The transport sector is one of the largest contributors to global GHG
emissions, both worldwide and in the Latin America region. In response,
some cities in Latin America are taking steps to revamp their transport
sectors as part of a strategy to mitigate GHG emissions. This Brief
begins by discussing the environmental impacts of the transport sector
before turning to three key Latin American transportation innovations:
Bus Rapid Transit (BRT) systems; bicycle lanes; and electric taxis.
While stronger monitoring systems are still necessary, initial results
do point to important mitigation effects in the cities that are
implementing these new transportation options. Key contextual factors
and lessons learned are also presented to help cities in other regions
consider whether these types of innovations might work in their own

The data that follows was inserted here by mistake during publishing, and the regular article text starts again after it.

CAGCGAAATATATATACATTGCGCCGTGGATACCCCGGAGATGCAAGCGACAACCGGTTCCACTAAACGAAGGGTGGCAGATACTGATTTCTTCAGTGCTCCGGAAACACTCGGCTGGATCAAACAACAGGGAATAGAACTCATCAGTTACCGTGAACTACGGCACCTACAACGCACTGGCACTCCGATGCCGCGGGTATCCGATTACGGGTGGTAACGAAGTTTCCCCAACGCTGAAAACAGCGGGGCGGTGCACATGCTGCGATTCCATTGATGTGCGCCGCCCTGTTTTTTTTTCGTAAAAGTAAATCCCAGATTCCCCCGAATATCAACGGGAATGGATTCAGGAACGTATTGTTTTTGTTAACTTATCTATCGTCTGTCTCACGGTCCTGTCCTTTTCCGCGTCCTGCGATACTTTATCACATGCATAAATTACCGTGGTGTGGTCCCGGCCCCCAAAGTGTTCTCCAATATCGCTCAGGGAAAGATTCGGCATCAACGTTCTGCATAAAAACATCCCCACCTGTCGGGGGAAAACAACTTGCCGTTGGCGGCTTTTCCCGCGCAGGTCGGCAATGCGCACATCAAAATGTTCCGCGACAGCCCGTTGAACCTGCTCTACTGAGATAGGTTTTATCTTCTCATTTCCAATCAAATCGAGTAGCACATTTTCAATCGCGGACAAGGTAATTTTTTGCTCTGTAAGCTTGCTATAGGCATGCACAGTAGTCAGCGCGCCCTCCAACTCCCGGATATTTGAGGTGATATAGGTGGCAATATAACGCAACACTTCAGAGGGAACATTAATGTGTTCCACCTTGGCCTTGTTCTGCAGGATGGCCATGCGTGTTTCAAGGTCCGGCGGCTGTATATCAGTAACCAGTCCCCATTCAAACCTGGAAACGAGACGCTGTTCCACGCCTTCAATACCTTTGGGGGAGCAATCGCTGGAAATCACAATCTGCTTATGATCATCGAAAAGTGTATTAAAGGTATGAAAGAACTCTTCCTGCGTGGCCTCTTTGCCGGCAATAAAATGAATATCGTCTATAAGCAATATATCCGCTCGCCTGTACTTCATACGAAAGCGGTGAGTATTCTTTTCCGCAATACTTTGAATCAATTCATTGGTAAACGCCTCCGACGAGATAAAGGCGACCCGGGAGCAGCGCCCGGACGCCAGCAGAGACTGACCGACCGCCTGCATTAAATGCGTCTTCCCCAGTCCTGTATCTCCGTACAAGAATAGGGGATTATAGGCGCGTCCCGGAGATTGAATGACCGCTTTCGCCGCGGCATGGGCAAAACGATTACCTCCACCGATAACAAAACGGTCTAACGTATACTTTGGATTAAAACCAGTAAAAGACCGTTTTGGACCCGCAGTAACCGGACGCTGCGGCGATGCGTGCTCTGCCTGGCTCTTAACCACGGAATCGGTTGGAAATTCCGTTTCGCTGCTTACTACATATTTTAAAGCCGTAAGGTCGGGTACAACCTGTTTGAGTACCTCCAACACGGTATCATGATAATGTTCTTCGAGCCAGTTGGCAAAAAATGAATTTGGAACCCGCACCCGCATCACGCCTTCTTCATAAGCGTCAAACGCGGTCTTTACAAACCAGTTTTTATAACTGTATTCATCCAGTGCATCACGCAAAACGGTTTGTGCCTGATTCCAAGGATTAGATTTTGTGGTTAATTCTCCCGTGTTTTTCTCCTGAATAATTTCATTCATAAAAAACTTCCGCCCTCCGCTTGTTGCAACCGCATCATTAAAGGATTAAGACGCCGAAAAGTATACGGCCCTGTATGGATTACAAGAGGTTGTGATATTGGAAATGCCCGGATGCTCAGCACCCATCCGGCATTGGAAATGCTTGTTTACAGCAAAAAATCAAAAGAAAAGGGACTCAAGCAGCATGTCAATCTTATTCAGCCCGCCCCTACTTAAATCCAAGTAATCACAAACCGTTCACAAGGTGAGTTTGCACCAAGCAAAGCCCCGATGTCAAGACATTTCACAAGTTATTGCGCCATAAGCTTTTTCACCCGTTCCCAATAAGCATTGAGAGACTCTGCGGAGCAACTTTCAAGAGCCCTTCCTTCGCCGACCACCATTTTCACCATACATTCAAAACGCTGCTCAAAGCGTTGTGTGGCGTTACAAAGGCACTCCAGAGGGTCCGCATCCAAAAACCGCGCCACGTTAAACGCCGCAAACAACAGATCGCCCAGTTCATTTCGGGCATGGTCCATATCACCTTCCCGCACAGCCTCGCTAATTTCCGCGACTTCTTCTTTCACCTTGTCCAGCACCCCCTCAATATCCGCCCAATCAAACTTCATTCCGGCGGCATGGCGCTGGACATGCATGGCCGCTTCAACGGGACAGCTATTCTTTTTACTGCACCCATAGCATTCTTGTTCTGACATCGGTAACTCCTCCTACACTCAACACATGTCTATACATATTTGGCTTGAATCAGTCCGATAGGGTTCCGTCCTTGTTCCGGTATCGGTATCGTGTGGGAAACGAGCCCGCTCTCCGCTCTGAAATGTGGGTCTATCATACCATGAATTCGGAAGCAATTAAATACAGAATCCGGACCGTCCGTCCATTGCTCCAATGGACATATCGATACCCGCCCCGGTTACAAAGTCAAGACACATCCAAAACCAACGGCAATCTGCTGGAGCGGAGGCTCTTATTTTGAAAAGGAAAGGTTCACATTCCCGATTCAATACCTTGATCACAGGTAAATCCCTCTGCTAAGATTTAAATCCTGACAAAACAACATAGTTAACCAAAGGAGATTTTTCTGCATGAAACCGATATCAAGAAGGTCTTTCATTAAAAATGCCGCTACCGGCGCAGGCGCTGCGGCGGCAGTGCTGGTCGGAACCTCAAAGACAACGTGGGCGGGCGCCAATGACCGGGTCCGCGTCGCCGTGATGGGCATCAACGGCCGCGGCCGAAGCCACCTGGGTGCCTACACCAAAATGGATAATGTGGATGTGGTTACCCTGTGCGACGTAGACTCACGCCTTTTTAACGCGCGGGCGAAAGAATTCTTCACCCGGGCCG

Although further research and evidence is required, preliminary results
show that BRT systems, cycle paths and electric taxis are all helping
Latin American cities to reduce GHG emissions.
The BRT system as implemented in Latin America has been shown to have
relatively low implementation costs and is easier to construct than
other large-scale mass transport systems. It may therefore be the more
feasible option for cities that are experiencing growth and expansion.
The combination of the BRT system with other energy efficient options
represents a significant opportunity for mitigating GHG emissions.
Examples from the Latin America region that illustrate this potential
include both the use of biofuels to power mass transport systems and the
simultaneous implemention of both BRT and cycle path systems.
Baptista, V. G. S. ELLA Policy Brief: Capitalising on Public Transport: Reducing GHG Emissions in Latin American Cities. ELLA, Practical Action Consulting, Lima, Peru (2013) 7 pp.